Thursday, October 17, 2013

Day 10 in South Korea-Snowpiercer, takoyaki, and lavender tea in Myeongdong

So today I finally managed to arrive on time for something! Day 10 in South Korea was a rather uneventful morning at Hanyang, an afternoon spent in Lotte Deparment Store, and an evening talking in Starbucks at Myeongdong. :)

This is a picture that I took of myself that day. I didn't intend to get my fascinating shower/sink contraption in the picture, too, but I'm glad I can share that with my readers in the United States who have probably never seen these. It's basically an open shower connected to the sink (you pull a knob to switch from the sink to the shower). I found it slightly frustrating because: 1. you cannot keep toilet paper in the bathroom 2. you must keep your clothes outside or in a cabinet in the bathroom and 3. if you left the shower head hanging up like it is in the picture, it would spray under a crack in the door and into the entrance way of our dorm, where we would then slip on the water because of our bare feet. Other than that, I really liked this contraption and found it incredibly convenient!

I remember making quite the effort to not be late. I wanted to take my time to walk to the subway (not run) and arrive within ten-minutes of the time I was supposed to be there. I remember repeatedly checking the time on the subway as if watching the clock could make the train go faster and thinking it felt too hot in the train because there were so many people. I was nervous from that point until I returned to Hanyang that evening.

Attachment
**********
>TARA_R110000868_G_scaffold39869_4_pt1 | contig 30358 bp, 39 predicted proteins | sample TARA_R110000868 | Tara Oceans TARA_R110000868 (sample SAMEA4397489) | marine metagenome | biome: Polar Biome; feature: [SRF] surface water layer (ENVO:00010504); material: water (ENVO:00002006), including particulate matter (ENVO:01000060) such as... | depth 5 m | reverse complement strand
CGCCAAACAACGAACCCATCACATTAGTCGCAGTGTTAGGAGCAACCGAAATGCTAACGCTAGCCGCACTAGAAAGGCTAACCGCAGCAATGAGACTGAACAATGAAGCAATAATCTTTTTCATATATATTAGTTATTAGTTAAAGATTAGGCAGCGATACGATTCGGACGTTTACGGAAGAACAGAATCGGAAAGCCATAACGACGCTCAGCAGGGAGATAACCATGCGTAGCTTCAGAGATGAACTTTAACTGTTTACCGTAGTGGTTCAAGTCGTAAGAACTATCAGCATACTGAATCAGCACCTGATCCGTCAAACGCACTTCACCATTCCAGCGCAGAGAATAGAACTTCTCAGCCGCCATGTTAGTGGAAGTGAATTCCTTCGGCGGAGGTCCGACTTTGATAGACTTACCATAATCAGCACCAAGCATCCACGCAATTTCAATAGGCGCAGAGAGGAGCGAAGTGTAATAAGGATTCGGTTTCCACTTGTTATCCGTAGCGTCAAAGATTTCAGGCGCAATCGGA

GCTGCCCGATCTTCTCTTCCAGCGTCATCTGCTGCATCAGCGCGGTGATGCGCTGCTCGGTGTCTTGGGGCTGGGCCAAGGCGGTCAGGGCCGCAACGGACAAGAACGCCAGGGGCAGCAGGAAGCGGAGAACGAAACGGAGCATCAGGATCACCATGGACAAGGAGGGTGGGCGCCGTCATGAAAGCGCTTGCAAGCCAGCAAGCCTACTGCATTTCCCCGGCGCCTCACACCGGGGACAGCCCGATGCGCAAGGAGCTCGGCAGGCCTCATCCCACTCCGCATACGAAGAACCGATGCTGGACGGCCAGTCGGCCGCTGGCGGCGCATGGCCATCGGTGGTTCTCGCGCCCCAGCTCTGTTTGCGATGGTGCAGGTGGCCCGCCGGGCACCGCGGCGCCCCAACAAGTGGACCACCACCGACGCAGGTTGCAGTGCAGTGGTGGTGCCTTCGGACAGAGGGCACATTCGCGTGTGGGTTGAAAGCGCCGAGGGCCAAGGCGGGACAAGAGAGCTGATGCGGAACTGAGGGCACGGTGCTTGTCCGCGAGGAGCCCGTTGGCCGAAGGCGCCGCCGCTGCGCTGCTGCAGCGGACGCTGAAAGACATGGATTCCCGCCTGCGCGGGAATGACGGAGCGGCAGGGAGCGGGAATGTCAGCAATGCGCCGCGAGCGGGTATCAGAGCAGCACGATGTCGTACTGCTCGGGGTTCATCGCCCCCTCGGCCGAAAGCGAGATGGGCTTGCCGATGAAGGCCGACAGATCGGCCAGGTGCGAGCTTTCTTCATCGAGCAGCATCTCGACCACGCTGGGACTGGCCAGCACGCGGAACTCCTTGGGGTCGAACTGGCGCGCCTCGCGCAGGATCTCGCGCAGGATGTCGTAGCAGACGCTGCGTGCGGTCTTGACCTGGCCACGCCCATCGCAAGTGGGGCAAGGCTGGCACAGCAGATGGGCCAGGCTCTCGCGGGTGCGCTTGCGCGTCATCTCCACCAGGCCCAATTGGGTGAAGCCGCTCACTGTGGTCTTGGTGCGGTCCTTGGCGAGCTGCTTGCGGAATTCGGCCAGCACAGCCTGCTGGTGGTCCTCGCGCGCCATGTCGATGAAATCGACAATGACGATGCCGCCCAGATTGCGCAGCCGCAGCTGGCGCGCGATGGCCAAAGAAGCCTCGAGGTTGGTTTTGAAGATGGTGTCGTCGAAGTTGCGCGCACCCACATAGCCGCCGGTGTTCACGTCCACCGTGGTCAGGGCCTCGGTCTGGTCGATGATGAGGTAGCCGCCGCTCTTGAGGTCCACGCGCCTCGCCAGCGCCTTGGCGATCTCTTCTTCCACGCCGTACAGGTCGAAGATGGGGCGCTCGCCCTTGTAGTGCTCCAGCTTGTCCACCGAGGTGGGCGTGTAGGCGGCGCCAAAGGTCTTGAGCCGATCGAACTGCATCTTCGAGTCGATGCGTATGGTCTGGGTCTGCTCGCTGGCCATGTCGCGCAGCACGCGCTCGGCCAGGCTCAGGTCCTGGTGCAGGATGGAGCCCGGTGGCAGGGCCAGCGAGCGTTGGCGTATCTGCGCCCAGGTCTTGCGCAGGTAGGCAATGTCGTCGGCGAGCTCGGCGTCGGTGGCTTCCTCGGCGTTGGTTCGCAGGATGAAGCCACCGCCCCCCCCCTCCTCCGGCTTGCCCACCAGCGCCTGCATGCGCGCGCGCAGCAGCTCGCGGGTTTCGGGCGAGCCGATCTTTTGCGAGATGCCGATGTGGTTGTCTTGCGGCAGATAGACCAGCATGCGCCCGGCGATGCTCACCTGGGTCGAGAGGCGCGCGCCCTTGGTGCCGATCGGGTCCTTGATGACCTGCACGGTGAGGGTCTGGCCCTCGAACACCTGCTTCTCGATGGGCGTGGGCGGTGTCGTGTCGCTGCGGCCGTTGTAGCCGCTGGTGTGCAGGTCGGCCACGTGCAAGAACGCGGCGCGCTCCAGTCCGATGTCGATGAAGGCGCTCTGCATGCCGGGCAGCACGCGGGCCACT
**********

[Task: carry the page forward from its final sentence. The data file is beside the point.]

I arrived and let out a sigh of relief when I discovered it was exactly 3 o'clock and Chris wasn't waiting on me. I walked over to a place where I felt I could be easily spottedand waited, looking around and getting aquainted with my surroundings. I had been noticing a theme in Lotte stores at that time-they had display mannaquins wearing bathing suits and Santa Claus Hats, swimming in a pool that had snowflakes falling into it. Here in the entrance, a big sign read 'Summer Christmas' and I realized this comical scene was very similar to our 'Christmas in July' theme here in the United States.

I took pictures because I found this so interesting.

See how interesting? This one has big bubbles in it...

During this time, Chris called me to find out where I was. I was to wait right there, so yay, no chance of getting lost in the giant Lotte Deparment Store! :)

And I think these mannaquins were wearing Santa hats...oh, but look! I didn't get a better picture of my Summer Christmas Friends because someone I recognize has just entered the frame.

The appearance of this handsome guy I met Sunday marked the beginning of my adventure at Lotte Deparment Store. After we exchanged some small talk, he found a map and we decided to go to the S.M. Store because I wanted to find a K-pop CD for one of my friends, and where else would a K-pop fan like me first think of going to in a store that huge?

These were soft balls wedged into spaces in the wall outside the SM store. People could make pictures out of these colored balls. It was really interesting so I took a picture. ^^